Here is a link to an interesting study that has received much publicity over the past few weeks: http://earthsky.org/human-world/how-your-memory-rewrites-your-past. The experimental protocol was relatively simple, using a spatial memory task on the computer screen while brain activity was recorded using MRI. Basically the subjects’ memory of the object’s location on the screen was manipulated by changing the background. Under one protocol they all misplaced the object given the new background and then when later asked to recall the correct position, they remembered their mistake as the right place.
The primary area involved in this spatial recall task is the hippocampus, a very curious bilateral structure so named because of its resemblance to a seahorse. I will say much more about it in the next posts. The researchers were surprised because they observed the same activity when the subject responded correctly or when making a mistake. The take-home interpretation here is that our memories are dynamic, integrating new data or circumstances into old, whereupon recall summons the changed version.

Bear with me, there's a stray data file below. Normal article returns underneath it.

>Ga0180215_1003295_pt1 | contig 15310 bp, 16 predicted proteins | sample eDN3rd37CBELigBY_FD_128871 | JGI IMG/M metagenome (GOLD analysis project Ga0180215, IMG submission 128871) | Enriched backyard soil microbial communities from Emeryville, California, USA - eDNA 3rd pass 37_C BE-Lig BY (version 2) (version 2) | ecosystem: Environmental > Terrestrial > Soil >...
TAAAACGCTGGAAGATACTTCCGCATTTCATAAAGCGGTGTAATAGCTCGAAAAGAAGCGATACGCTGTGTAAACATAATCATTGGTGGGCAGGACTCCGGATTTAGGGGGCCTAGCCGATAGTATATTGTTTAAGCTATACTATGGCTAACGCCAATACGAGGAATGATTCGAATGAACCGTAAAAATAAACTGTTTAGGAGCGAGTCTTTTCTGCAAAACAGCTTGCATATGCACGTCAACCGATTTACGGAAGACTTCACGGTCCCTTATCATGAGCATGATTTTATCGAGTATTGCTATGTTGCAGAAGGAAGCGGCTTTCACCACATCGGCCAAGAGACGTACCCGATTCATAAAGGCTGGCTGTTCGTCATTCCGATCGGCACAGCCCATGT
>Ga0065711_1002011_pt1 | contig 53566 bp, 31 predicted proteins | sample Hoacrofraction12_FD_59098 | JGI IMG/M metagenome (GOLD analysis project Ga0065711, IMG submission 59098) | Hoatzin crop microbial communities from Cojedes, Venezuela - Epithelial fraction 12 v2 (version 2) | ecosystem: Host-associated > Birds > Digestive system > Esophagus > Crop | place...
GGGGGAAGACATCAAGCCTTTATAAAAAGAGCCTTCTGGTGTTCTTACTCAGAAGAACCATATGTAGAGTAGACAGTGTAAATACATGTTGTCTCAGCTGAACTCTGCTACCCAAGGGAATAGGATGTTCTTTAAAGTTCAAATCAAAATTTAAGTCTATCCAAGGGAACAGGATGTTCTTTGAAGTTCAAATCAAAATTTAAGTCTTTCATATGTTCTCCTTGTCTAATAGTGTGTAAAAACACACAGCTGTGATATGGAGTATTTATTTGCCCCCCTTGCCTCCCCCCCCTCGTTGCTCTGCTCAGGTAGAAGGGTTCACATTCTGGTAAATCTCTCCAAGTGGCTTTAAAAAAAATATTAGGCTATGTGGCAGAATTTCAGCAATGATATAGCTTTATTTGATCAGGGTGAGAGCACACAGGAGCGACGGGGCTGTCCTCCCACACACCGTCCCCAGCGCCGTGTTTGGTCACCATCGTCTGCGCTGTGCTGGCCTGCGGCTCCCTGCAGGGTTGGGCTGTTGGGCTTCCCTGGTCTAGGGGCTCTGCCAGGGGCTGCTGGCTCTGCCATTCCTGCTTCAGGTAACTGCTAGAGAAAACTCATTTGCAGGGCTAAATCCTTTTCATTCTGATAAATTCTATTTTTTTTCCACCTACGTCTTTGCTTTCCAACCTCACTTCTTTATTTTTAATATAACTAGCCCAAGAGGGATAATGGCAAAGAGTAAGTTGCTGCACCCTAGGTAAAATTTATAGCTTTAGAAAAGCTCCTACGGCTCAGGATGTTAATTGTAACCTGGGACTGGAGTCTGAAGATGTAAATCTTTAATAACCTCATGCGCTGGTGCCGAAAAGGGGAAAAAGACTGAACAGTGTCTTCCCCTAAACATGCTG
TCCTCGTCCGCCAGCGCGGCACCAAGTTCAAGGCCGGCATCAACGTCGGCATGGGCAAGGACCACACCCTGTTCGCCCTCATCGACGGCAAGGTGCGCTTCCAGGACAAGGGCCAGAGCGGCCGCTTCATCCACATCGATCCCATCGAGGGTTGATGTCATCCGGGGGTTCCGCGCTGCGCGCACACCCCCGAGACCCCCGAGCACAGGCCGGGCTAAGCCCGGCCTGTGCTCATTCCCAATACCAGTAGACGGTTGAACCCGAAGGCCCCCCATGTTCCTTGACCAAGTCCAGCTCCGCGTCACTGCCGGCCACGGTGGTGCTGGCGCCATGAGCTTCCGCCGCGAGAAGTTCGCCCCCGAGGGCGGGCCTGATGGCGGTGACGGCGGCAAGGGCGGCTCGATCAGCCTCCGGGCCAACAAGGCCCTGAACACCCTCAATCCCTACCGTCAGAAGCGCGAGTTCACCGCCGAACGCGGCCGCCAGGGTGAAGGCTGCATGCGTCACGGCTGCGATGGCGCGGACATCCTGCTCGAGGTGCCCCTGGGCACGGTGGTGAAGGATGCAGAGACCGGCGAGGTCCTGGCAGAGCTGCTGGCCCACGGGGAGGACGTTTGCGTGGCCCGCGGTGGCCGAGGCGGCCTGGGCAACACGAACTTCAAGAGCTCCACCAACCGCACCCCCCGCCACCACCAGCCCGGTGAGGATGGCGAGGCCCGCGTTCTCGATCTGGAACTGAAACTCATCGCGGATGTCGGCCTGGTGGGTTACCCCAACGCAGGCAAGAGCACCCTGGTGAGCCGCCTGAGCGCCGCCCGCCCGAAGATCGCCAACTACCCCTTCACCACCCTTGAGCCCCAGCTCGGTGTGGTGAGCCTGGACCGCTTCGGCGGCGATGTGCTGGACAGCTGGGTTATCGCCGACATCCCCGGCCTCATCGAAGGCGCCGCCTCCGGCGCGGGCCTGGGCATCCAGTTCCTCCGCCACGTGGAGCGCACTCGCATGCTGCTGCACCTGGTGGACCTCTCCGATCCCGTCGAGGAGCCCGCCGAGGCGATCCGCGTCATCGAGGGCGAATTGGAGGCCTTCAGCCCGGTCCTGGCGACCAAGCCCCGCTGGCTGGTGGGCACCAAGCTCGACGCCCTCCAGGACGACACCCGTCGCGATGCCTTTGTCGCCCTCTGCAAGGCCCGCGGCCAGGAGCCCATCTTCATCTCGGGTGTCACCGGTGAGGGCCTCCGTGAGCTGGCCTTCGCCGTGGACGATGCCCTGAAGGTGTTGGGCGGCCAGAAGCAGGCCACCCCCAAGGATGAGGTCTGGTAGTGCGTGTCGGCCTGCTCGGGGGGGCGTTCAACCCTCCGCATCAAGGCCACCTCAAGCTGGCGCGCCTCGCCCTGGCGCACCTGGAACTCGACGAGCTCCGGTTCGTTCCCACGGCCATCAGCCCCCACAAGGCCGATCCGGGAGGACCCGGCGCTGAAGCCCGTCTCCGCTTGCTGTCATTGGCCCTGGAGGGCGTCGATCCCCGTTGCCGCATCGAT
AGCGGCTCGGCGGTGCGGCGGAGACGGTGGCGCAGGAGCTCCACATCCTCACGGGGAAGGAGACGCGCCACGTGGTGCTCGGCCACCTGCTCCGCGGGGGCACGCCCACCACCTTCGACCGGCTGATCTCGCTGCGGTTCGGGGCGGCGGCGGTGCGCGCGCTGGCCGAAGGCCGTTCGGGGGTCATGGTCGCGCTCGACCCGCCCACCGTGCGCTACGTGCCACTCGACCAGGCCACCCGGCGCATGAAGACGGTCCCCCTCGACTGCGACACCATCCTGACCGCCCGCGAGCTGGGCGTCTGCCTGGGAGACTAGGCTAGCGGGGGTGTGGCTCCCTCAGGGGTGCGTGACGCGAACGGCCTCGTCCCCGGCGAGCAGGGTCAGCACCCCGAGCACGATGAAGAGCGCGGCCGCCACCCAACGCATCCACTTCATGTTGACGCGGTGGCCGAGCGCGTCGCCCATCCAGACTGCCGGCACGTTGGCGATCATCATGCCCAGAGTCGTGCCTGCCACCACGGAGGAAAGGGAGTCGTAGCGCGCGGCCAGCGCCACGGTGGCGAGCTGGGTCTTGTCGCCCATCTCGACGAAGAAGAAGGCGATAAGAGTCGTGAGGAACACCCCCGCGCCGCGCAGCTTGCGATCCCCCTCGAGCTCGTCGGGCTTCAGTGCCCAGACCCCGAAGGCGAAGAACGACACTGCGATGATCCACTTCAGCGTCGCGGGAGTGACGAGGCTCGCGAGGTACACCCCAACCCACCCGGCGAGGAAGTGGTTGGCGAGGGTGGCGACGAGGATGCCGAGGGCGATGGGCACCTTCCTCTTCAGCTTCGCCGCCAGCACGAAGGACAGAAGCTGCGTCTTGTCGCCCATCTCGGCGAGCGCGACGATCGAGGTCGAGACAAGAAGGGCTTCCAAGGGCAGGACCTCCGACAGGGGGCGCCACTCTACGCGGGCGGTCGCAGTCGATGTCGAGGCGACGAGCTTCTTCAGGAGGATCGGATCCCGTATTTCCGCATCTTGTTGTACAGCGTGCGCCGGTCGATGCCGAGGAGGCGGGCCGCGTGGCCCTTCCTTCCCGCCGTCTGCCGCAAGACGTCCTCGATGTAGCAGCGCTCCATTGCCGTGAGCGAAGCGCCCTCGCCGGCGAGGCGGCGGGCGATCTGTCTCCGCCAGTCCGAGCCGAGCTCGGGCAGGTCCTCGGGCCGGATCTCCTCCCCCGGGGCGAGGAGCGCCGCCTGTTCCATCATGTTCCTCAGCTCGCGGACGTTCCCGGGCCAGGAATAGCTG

This task used spatial mapping which is a basic, evolutionarily old function of the hippocampus; it is very active when rats run a maze. In humans it is also critical for the consolidation of episodic or autobiographical memories. This research highlights what law enforcement, therapists and some writers have known for a long time: Memories change over time. Eyewitness accounts vary in recall. One important facet of effective therapy with abused children is helping them develop and retain as accurate and as consistent a memory of their abuse as possible, because they have a strong tendency to remember with minimization, even denial, especially if the abuser were a loved one. And today’s title is from Nabokov’s autobiography, in which he consciously endorses imaginative elements. We are, even in our facts, a creative species.